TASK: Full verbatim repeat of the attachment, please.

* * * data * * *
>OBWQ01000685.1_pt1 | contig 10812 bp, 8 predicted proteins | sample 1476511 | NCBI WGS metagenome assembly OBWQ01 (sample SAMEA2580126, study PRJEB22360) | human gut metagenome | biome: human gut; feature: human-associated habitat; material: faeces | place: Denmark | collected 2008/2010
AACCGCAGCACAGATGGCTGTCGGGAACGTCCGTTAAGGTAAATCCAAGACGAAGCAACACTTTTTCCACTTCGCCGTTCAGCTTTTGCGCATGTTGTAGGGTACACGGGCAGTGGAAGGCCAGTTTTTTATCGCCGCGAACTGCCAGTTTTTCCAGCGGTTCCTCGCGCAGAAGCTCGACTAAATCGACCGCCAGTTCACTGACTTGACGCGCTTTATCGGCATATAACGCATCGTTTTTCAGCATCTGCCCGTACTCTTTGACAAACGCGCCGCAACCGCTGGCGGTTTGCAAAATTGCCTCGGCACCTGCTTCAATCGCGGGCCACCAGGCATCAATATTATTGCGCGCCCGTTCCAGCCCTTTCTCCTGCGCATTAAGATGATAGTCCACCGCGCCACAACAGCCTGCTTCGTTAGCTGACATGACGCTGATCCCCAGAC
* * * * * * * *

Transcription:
>OBWQ01000685.1_pt1 | contig 10812 bp, 8 predicted proteins | sample 1476511 | NCBI WGS metagenome assembly OBWQ01 (sample SAMEA2580126, study PRJEB22360) | human gut metagenome | biome: human gut; feature: human-associated habitat; material: faeces | place: Denmark | collected 2008/2010
AACCGCAGCACAGATGGCTGTCGGGAACGTCCGTTAAGGTAAATCCAAGACGAAGCAACACTTTTTCCACTTCGCCGTTCAGCTTTTGCGCATGTTGTAGGGTACACGGGCAGTGGAAGGCCAGTTTTTTATCGCCGCGAACTGCCAGTTTTTCCAGCGGTTCCTCGCGCAGAAGCTCGACTAAATCGACCGCCAGTTCACTGACTTGACGCGCTTTATCGGCATATAACGCATCGTTTTTCAGCATCTGCCCGTACTCTTTGACAAACGCGCCGCAACCGCTGGCGGTTTGCAAAATTGCCTCGGCACCTGCTTCAATCGCGGGCCACCAGGCATCAATATTATTGCGCGCCCGTTCCAGCCCTTTCTCCTGCGCATTAAGATGATAGTCCACCGCGCCACAACAGCCTGCTTCGTTAGCTGACATGACGCTGATCCCCAGAC